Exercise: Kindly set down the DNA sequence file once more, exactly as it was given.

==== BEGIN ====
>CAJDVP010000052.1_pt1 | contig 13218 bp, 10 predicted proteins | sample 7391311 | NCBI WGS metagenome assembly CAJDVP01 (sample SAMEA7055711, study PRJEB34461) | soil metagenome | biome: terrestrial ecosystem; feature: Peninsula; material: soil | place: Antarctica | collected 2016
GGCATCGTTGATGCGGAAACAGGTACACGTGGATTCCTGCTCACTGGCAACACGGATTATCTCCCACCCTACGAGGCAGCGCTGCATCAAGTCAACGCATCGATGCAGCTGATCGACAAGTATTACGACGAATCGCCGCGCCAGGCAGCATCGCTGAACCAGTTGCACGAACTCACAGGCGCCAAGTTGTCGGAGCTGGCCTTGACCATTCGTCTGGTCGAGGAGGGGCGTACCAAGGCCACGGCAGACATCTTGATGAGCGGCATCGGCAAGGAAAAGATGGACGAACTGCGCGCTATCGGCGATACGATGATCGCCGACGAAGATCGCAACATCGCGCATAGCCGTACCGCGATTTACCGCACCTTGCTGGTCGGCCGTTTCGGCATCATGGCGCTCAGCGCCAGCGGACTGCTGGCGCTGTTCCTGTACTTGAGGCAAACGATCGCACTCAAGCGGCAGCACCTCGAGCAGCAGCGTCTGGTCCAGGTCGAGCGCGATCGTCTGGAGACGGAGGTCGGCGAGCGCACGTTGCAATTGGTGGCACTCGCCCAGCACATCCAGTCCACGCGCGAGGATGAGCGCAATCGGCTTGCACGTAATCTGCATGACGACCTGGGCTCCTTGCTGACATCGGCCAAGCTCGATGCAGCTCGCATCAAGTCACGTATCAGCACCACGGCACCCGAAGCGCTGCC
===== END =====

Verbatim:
>CAJDVP010000052.1_pt1 | contig 13218 bp, 10 predicted proteins | sample 7391311 | NCBI WGS metagenome assembly CAJDVP01 (sample SAMEA7055711, study PRJEB34461) | soil metagenome | biome: terrestrial ecosystem; feature: Peninsula; material: soil | place: Antarctica | collected 2016
GGCATCGTTGATGCGGAAACAGGTACACGTGGATTCCTGCTCACTGGCAACACGGATTATCTCCCACCCTACGAGGCAGCGCTGCATCAAGTCAACGCATCGATGCAGCTGATCGACAAGTATTACGACGAATCGCCGCGCCAGGCAGCATCGCTGAACCAGTTGCACGAACTCACAGGCGCCAAGTTGTCGGAGCTGGCCTTGACCATTCGTCTGGTCGAGGAGGGGCGTACCAAGGCCACGGCAGACATCTTGATGAGCGGCATCGGCAAGGAAAAGATGGACGAACTGCGCGCTATCGGCGATACGATGATCGCCGACGAAGATCGCAACATCGCGCATAGCCGTACCGCGATTTACCGCACCTTGCTGGTCGGCCGTTTCGGCATCATGGCGCTCAGCGCCAGCGGACTGCTGGCGCTGTTCCTGTACTTGAGGCAAACGATCGCACTCAAGCGGCAGCACCTCGAGCAGCAGCGTCTGGTCCAGGTCGAGCGCGATCGTCTGGAGACGGAGGTCGGCGAGCGCACGTTGCAATTGGTGGCACTCGCCCAGCACATCCAGTCCACGCGCGAGGATGAGCGCAATCGGCTTGCACGTAATCTGCATGACGACCTGGGCTCCTTGCTGACATCGGCCAAGCTCGATGCAGCTCGCATCAAGTCACGTATCAGCACCACGGCACCCGAAGCGCTGCC